Nine out of ten Brits in survey say they won’t pay for online news. That should make for happy reading by the News International executives who have to carry out the “make-’em-pay” command from on high from Murdoch.
Following up from my Perfect Storm post. With Karzai’s agreement for a re-run of the election, we have now an imperfect storm. Questions: How will vote-rigging be avoided this time round? With the Taliban rampant, is it likely that we will see an increase in turnout?
The way Karzai acceded to a run-off doesn’t augur well. He was begrudging in the extreme and as the New York Times pointed out “you could almost hear his arm being twisted” by Secretary of State Clinton and other allied leaders, including Britain’s Gordon Brown and France’s Bernard Kouchner. Is Karzai likely to become the kind of credible partner President Obama says is necessary before agreeing to the dispatch of reinforcements to Afghanistan?
Even now Karzai seems reluctant to accept that nearly one-third of his first-round votes were stolen. Does anyone really think that vote-rigging of that magnitude is somehow not connected with Karzai himself?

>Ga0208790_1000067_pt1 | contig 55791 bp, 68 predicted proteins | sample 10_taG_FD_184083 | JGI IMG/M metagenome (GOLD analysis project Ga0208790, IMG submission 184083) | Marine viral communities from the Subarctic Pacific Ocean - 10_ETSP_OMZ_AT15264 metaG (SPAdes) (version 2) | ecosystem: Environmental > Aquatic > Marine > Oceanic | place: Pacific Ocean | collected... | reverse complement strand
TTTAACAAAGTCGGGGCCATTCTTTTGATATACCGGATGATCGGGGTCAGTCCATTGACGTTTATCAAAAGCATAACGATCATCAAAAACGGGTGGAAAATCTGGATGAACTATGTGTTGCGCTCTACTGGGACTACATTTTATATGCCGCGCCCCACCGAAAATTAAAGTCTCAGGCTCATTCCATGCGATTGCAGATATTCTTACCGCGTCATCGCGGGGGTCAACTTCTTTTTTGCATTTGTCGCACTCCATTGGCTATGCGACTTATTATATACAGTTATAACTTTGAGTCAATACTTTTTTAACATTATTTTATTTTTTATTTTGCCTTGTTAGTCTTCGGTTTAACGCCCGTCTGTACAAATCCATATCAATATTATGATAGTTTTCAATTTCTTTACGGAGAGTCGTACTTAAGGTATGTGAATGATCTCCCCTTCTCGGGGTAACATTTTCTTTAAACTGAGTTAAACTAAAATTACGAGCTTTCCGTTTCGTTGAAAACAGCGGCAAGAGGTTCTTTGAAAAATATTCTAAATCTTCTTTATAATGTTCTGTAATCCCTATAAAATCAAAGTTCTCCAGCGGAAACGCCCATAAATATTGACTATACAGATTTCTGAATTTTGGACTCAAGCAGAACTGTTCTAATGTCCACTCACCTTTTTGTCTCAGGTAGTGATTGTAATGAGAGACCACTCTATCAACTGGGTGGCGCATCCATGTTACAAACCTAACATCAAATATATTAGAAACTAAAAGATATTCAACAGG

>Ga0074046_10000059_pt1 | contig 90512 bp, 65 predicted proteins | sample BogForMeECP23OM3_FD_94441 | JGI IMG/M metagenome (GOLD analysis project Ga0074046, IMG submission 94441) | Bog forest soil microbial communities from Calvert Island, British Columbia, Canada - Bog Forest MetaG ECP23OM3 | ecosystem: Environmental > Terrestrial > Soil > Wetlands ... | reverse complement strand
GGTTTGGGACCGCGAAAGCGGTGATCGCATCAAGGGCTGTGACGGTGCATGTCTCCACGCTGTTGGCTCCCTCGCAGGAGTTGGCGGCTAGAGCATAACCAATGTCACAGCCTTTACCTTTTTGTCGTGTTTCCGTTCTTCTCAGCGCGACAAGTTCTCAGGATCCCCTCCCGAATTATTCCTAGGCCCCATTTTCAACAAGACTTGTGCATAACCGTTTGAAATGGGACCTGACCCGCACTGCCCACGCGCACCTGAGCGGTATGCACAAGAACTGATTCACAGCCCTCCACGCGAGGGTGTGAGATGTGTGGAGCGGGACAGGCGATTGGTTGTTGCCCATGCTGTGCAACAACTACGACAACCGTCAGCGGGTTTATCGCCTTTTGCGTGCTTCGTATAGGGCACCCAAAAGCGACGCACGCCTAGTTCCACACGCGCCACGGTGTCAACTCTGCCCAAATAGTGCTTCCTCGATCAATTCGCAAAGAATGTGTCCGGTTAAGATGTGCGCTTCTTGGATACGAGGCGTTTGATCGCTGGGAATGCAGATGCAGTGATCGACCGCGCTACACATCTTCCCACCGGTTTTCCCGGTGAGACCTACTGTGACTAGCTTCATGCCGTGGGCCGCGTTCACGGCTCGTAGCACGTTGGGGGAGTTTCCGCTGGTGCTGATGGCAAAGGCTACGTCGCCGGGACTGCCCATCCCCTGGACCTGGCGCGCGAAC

And to stress the point I made above. How is this election going to be more credible and fair than the last? Election day is only three weeks away. Much of the fraud was also connected to a faulty registry of voters that international observers knew had problems with it months before the summer election. Is the register going to corrected? Of course, not as there is not enough time.
And how to ensure that the runoff is fair and credible when many of the poll-workers who were responsible for the fraud last time will be involved this time? They can’t all be sacked as there is not enough time to train replacements.
And when Karzai wins, which he is likely to by all accounts, will he see the errors of his way and transform himself into the leader people had high hopes he was many years ago? Again it is his begrudging acceptance now of the runoff that suggests that a re-elected Karzai will be no different from before. A priority for the next Afghan government must be to root out corruption, including the corruption within the Karzai family, notably his brother. After that basic services must be improved – that change could well be more important than the sending of additional troops. It has been the neglect of the economy and the country’s infrastructure by the allies and by the Afghan government that has so far doomed the democratic experiment in Afghanistan. Why should people believe democracy is a good thing when they have no reliable running water or electricity even in the capital of Kabul?
The failure of the Afghan government to deliver services along with widespread corruption has fueled the insurgency as much as the presence of foreign troops.